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C++ are std::wstrings passed by reference or is a copy made?

Posted on 2014-01-27
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Last Modified: 2014-01-30
Are std::wstrings passed by reference or is a copy made?
MyFunc(std::wstring s)
{
}

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Am I receiving a copy of the string, or a pointer to the original string.
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Question by:deleyd
8 Comments
 
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Expert Comment

by:jkr
ID: 39814044
In your example, you are indeed passing a copy of the string by value. When calling 'MyFunc()', the compiler generates code that copies the contents of 's' to the calling function's stack into a new 'wstring' instance. If you want to pass a reference, use '&', e.g.

MyFunc(std::wstring& s) // pass a reference instead
{
}
                                  

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That does not only apply to 'wstring', but to all variables you could possibly pass.
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Expert Comment

by:chaau
ID: 39814045
With your implementation you will get a copy of the string. If you change the code to this:
MyFunc(std::wstring &s)
{
}

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you'll get a reference. On a side note, MFC CString has a built-in smartness to automatically pass strings by reference when using the code similar to yours:
MyFunc(CString s) // no copy will be made, equivalent to "const CString &s"
{
}

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Expert Comment

by:jkr
ID: 39814046
Just to make that clear: You are responsible to decide whether a variable is passed by reference or value. The compiler will make no asumptions about that.
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Assisted Solution

by:sarabande
sarabande earned 75 total points
ID: 39814265
to add to above comments:

std::wstring is typedef of template class std::basic_string<wchar_t>. basic_string internally uses reference counting for its internal string object (like most other string classes as well). that means if you make a copy of the wstring - like in your code - the new wstring object uses the same pointer as the original wstring and only the reference counter associated with the internal string object was incremented. the advantage of this technique is that copying strings don't add a penalty to the performance.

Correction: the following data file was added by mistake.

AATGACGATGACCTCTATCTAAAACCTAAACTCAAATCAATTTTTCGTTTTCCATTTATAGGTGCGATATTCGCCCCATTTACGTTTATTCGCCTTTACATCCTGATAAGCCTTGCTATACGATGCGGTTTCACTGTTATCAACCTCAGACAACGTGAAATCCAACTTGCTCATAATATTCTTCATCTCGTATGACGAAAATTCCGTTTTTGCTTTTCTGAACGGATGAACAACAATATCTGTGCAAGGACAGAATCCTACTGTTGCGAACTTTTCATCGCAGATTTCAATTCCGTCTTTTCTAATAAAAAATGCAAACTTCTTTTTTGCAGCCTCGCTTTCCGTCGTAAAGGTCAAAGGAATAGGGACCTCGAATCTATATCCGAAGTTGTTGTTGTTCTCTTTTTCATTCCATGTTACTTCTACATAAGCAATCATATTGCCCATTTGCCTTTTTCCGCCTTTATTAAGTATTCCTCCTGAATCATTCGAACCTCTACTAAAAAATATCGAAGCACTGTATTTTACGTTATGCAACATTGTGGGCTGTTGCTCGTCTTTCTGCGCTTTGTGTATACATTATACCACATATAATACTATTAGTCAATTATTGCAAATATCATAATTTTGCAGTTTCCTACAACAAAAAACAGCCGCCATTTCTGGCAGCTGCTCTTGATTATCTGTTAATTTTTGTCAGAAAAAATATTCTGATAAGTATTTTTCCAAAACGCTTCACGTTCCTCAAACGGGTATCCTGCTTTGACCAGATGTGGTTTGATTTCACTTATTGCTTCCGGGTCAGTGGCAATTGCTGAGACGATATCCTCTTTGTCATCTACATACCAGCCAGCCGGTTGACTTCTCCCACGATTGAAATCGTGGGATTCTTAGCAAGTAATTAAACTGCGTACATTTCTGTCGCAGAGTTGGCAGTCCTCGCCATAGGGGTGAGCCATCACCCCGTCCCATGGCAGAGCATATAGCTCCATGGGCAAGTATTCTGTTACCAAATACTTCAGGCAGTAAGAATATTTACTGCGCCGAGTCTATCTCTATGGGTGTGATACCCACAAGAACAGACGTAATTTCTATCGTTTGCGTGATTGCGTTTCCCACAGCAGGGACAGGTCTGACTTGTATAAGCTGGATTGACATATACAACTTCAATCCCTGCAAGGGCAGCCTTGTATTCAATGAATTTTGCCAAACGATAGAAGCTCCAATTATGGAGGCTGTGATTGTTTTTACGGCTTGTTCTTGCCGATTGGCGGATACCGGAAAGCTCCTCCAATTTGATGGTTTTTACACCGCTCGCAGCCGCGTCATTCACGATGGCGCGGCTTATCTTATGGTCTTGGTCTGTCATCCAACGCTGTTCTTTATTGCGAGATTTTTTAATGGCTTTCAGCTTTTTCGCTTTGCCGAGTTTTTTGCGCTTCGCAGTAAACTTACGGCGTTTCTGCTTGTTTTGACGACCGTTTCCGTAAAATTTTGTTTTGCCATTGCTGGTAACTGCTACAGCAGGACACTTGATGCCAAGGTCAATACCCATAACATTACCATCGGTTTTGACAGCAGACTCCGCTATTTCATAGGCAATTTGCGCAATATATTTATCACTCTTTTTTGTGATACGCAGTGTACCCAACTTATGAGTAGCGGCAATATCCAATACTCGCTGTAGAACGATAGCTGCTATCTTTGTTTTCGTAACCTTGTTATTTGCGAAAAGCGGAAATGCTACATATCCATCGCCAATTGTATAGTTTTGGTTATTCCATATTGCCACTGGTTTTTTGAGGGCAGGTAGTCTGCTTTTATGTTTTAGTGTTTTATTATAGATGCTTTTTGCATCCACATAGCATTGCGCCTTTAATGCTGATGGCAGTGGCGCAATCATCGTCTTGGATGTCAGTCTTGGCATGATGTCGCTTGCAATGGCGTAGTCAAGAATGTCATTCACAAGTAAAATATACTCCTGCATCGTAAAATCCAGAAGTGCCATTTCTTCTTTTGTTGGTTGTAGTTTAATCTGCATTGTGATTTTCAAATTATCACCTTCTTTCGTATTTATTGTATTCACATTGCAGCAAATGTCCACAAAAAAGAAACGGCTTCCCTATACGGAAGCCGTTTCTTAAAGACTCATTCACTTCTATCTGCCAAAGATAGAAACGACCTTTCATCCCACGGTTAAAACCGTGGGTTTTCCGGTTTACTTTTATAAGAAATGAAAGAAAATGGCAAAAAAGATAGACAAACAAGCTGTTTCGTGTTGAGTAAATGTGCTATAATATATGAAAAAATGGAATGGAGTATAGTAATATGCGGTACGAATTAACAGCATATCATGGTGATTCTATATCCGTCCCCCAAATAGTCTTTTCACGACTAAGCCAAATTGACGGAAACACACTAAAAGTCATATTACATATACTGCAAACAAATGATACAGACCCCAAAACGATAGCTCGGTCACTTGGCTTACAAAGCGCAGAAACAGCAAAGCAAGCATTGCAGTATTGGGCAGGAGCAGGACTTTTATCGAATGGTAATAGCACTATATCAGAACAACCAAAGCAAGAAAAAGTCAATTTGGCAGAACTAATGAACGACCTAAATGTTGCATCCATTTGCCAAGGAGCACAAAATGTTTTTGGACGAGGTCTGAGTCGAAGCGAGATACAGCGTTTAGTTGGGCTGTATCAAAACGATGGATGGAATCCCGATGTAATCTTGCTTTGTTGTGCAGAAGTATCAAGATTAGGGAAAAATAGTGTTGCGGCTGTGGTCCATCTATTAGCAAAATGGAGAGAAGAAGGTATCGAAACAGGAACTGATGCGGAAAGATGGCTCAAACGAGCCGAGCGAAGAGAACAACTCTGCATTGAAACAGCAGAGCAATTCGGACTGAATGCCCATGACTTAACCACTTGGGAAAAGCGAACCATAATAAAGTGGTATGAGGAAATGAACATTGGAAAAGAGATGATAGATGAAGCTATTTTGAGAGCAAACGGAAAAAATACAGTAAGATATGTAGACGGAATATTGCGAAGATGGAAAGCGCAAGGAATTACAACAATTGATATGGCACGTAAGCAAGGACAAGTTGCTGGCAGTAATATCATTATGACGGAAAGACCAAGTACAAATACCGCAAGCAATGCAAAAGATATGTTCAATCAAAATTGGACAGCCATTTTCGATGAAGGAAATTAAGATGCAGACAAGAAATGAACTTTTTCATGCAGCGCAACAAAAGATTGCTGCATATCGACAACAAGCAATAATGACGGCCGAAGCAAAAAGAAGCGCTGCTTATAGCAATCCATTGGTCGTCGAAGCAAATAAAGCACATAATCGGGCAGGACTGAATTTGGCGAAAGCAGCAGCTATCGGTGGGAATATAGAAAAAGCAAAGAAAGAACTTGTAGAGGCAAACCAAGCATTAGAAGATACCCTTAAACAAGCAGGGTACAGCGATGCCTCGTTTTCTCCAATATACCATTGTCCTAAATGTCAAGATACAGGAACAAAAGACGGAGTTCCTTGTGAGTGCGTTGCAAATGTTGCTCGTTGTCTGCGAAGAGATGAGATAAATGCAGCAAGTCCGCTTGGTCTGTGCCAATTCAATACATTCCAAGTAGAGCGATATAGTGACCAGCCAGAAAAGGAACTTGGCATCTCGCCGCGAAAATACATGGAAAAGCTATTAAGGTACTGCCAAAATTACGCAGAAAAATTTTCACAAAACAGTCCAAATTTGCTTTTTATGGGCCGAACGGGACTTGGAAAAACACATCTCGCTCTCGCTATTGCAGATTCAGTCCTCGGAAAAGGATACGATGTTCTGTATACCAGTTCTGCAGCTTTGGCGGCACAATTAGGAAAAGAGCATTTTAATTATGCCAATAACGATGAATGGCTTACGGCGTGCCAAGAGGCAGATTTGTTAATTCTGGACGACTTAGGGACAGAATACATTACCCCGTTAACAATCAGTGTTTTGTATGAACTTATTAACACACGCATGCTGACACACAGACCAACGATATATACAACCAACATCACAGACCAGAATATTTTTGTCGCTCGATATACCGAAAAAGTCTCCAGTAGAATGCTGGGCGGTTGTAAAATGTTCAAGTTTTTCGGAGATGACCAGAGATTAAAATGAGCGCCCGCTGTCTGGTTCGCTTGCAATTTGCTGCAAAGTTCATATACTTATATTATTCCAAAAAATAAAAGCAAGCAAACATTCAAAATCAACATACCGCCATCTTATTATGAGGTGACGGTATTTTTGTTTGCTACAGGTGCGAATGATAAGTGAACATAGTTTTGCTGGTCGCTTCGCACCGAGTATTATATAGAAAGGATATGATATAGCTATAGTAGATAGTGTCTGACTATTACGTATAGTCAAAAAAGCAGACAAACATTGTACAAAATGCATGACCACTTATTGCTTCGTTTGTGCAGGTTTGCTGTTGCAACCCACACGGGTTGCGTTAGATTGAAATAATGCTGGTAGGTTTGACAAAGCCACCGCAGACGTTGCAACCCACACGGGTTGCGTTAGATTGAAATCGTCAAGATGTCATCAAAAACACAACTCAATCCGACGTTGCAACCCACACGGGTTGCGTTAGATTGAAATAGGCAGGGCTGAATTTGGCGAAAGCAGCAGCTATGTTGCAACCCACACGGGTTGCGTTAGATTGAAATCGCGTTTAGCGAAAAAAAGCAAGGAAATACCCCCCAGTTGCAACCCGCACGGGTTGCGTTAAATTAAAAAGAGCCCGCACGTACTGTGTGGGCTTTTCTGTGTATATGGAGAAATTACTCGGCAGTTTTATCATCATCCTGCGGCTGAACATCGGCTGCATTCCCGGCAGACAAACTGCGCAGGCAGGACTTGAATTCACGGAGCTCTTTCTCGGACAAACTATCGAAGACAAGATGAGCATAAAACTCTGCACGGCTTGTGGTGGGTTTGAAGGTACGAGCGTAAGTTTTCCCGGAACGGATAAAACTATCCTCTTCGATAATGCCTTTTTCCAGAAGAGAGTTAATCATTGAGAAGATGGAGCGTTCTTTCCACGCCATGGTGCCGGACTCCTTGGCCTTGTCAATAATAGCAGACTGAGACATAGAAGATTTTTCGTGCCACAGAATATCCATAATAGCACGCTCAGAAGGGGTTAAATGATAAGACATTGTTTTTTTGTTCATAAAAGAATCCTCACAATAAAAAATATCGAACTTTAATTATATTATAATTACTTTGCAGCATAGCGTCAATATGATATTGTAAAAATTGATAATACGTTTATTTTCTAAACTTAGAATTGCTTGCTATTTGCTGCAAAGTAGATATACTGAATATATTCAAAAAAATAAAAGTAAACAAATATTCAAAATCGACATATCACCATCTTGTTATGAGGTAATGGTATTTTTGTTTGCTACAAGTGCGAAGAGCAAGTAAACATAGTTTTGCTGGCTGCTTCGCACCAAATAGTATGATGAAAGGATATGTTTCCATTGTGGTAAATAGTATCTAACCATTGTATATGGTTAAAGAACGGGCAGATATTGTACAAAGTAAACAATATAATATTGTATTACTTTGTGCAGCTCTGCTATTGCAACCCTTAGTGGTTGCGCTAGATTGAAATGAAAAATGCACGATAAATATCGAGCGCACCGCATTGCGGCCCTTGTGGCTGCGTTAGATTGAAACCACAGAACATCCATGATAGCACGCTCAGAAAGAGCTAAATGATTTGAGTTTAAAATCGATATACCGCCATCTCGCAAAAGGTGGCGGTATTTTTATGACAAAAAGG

but, as these pointers were handled by the string class automatically, you don't have to care for.

MFC CString has a built-in smartness to automatically pass strings by reference when using the code similar to yours
CString also uses reference counting. but the CString object was a really copy which 'copied' the internal pointer member to the internal string object. so, it actually doesn't turn arguments from 'by value' to 'by reference', at least not in a technically manner.  

Sara
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Assisted Solution

by:ambience
ambience earned 25 total points
ID: 39815098
It may be copied or moved - depends on the call-site. I've created a tiny example to explain the point. Replace A by wstring and the same semantics apply. In the case of wstring (since it is provided by STL) it is safe to assume that move semantics are available when you invoke std::move.


class A
{
public:
      A() {
            std::cout << "Default constructor" << std::endl;
      }
      A(const A& a) {
            std::cout << "Copy constructor" << std::endl;